“These findings show a clear difference in attitudes towards learning Computing between primary and secondary learners. It really makes the adage ‘Year 8 is too late’ very true, and it is important to think carefully about what happens between Year 6 and Year 8 to make sure that Computing is a subject which engages all learners.”

– Sue Sentance, Chief Learning Officer, Raspberry Pi Foundation

Want to find out more about peer instruction?  

  • Download our Big Book of Computing Pedagogy (available as a free online download) and find out more about peer instruction on pages 56 and 57.
  • Read the evaluation report of the peer instruction intervention.
  • Try the free training course on peer instruction used in this project. This course links to our research materials used by teachers as part of the intervention. 

We are very grateful to all the schools, pupils, and teachers who took part in this project. If you would like to stay up-to-date with the Gender Balance in Computing programme, you can sign up to our newsletter. We will also share reports on the other projects within the programme that have explored: 

  • Pupils’ sense of belonging in Computing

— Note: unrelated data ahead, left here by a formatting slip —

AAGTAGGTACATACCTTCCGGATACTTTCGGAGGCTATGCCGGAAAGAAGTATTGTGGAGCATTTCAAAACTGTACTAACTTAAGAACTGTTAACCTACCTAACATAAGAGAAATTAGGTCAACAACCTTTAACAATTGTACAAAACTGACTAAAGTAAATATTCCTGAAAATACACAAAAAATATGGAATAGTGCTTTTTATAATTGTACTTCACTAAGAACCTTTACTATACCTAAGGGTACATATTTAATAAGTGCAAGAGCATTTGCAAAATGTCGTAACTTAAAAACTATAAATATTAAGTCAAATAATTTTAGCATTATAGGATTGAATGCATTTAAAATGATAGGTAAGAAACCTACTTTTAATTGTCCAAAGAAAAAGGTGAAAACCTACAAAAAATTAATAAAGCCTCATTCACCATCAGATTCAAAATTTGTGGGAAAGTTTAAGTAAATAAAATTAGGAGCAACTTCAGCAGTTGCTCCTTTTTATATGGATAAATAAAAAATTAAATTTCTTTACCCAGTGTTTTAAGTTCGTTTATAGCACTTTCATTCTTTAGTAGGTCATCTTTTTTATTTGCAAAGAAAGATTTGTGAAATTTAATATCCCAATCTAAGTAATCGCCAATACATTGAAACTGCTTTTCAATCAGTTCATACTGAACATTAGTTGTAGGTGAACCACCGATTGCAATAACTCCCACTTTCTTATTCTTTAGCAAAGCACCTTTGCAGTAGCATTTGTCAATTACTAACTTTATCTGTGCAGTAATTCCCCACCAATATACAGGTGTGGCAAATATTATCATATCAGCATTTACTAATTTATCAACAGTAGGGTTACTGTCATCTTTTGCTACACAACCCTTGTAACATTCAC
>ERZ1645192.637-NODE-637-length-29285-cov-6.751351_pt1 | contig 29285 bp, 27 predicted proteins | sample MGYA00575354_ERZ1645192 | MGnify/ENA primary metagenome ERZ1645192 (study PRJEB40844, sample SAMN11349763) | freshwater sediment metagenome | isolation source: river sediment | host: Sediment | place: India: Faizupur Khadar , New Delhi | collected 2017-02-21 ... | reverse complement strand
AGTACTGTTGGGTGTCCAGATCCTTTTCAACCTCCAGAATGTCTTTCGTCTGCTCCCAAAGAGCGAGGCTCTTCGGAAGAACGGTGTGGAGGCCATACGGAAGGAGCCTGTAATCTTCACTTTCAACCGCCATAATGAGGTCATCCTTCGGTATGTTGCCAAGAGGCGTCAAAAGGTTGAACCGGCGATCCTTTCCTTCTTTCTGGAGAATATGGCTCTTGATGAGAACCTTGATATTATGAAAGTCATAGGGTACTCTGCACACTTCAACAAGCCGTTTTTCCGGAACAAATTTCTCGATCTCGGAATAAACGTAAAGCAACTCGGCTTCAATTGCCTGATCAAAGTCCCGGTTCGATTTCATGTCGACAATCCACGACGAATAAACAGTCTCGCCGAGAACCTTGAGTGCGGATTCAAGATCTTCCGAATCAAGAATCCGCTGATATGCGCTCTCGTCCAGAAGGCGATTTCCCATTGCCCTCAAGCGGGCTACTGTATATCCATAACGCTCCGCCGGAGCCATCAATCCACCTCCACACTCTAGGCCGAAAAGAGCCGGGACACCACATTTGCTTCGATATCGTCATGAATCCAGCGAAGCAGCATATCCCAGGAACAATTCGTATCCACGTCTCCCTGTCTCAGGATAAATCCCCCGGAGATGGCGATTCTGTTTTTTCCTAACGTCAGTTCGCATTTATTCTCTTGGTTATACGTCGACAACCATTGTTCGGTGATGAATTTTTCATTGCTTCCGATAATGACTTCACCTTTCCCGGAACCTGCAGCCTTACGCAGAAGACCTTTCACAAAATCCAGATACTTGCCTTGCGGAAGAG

• The links between non-formal and formal Computing 
  • The impact of using Computing to solve real-world problems

[1] Goode, J., Estrella, R., & Margolis, J. (2008). Lost in Translation: Gender and High School Computer Science. In Cohoon, J, & Aspray, W. (Eds.) Women and Information Technology. Cambridge, MA: The MIT Press. https://doi.org/https://doi.org/10.7551/mitpress/7272.003.0005

[2] Herman, G. L., & Azad, S. (2020, February). A comparison of peer instruction and collaborative problem solving in a computer architecture course. In Proceedings of the 51st ACM Technical Symposium on Computer Science Education. Association for Computing Machinery, New York, NY, USA. pp. 461–467. https://dl.acm.org/doi/10.1145/3328778.3366819

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Written by Maria Richter